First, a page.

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New sighting of 'living fossil' intrigues scientists

A coelacanth  
CNN's Don Knapp reports on the exploits of this ancient aquatic dweller
Windows Media 28K 56K
September 23, 1998
Web posted at: 11:40 p.m. EDT (2340 GMT)

From Correspondent Don Knapp

SAN FRANCISCO (CNN) -- An ugly fish known as the "living fossil" has made another appearance in the ocean, surprising scientists.

A coelacanth has been found in Indonesia -- 7,000 miles (11,200 kilometers) from its only previously known location near Madagascar.

The ancestors of the coelacanth (pronounced SEE-la-kanth) date back 400 million years. Until 1938, scientists knew the coelacanth only as a fossilized relic from the dinosaur era.

"So in 1938, it was almost a shock when one showed up, that you get this, what's called a living fossil basically, this fish that's known only from the fossil record and here it is, some 80 million years later, you get a live one," said Douglas Long of the California Academy of Science.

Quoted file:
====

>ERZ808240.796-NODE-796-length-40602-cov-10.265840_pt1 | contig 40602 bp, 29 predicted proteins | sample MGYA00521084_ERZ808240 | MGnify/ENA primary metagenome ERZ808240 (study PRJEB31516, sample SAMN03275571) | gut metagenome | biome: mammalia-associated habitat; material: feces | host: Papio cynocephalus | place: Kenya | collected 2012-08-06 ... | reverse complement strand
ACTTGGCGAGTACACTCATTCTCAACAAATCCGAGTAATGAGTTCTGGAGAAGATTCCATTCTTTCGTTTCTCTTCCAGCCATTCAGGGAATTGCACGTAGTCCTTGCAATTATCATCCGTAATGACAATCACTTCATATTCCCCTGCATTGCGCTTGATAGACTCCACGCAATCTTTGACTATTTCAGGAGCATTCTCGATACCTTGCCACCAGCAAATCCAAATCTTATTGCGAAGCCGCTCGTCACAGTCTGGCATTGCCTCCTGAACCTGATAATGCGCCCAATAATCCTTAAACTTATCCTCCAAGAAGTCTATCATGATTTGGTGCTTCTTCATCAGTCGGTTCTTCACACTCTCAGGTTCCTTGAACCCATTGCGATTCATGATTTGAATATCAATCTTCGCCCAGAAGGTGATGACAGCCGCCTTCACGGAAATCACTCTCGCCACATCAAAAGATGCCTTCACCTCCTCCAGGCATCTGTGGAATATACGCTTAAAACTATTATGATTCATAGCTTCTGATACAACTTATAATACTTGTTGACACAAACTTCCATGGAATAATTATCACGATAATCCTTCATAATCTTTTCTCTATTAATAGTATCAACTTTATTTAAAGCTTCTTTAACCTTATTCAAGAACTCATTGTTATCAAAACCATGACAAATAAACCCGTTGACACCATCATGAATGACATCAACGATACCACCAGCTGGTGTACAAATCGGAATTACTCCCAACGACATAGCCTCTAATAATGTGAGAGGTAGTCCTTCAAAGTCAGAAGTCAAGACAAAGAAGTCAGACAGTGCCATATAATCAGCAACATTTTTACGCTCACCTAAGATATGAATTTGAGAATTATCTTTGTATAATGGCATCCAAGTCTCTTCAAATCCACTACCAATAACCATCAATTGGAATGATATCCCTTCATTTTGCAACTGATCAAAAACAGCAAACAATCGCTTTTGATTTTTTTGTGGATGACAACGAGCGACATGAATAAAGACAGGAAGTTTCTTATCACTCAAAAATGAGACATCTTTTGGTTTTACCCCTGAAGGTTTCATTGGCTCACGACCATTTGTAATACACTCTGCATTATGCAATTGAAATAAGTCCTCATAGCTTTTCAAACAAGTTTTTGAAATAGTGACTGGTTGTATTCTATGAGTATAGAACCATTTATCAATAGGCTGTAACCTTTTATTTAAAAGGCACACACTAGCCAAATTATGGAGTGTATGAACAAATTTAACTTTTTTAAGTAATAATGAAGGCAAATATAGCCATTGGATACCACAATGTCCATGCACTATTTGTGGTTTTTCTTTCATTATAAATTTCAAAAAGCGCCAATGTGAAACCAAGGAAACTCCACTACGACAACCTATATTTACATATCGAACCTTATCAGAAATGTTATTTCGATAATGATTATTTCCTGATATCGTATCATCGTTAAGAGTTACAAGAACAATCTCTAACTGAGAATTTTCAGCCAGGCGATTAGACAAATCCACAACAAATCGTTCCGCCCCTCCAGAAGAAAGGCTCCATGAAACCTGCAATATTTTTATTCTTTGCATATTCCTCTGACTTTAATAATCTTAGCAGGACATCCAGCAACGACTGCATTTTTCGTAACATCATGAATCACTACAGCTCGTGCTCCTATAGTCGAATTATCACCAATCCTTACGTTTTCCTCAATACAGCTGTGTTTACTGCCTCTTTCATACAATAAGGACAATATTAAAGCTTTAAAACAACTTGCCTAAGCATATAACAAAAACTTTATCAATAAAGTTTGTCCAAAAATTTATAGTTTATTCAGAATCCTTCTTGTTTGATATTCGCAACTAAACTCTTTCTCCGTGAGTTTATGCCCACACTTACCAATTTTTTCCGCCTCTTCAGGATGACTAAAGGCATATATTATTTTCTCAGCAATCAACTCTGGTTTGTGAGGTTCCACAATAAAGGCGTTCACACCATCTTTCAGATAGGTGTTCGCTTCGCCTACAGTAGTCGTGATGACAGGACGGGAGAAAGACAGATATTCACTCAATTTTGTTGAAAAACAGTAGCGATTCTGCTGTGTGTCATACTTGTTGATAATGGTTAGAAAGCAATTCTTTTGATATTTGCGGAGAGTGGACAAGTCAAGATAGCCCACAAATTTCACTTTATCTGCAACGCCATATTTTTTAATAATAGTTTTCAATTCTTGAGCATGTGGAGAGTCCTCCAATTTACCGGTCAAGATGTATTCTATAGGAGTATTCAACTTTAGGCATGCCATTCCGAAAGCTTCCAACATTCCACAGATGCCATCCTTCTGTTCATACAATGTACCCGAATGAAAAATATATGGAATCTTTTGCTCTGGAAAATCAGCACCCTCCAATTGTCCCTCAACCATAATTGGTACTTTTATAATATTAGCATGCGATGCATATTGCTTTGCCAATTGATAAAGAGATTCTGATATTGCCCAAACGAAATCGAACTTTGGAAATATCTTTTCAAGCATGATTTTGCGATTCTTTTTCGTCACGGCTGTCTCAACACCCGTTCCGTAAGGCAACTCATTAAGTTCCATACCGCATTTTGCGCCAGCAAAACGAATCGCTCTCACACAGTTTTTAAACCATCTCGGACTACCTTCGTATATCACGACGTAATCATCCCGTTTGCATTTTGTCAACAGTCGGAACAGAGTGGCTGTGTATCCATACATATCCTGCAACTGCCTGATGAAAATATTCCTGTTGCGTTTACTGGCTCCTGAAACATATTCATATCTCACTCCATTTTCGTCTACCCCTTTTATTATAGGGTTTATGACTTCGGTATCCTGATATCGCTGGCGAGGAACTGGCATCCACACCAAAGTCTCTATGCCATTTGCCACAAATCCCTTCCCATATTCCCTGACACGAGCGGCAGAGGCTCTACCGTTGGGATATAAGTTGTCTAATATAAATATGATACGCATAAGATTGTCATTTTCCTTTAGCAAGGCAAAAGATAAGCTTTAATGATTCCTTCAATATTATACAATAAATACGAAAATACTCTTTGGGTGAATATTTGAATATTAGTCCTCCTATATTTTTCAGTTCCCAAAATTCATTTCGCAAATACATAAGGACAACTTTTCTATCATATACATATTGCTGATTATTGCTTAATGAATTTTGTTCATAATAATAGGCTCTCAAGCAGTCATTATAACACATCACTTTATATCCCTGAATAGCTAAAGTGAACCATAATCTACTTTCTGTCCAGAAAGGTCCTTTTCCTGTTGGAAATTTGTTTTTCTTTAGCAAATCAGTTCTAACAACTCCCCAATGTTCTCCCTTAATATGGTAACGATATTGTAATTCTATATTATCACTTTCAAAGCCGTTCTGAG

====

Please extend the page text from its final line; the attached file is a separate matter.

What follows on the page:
coelacanth displayed
The second coelacanth known is exhibited in 1952  

A fisherman pulled the first-known modern coelacanth from the waters near the Comoros Islands near Madagascar. South African biologist Marjorie Courtenay Latimer came across it in a fish market.

History repeated itself in the latest discovery. University of California-Berkeley biologist Mark Erdmann was in Indonesia on his honeymoon when he visited a fish market in Manada, Sulawesi, to look for manta shrimp, the animal he studies.

"His wife pointed out a large, ugly fish going by on a hand cart, which he looked at and immediately recognized as a coelacanth," said Roy Caldwell, a biologist at UC-Berkeley.

The fleshy fins of the coelacanth earned it the nickname of 'fourlegs'  

Caldwell said the coelacanths recently found in Indonesia apparently live in the same type of environment as those found in the Comoros, caves about 600 feet (18 meters) deep along the steep sides of underwater volcanoes.

One reason for the coelacanth's ancient popularity was its fleshy fins that reminded people of human limbs, Caldwell said. Those fins led to speculation that the fish were direct ancestors of land vertebrates.

The fish did not turn out to be the ancestor of humans, but did manage to outlive the dinosaurs.

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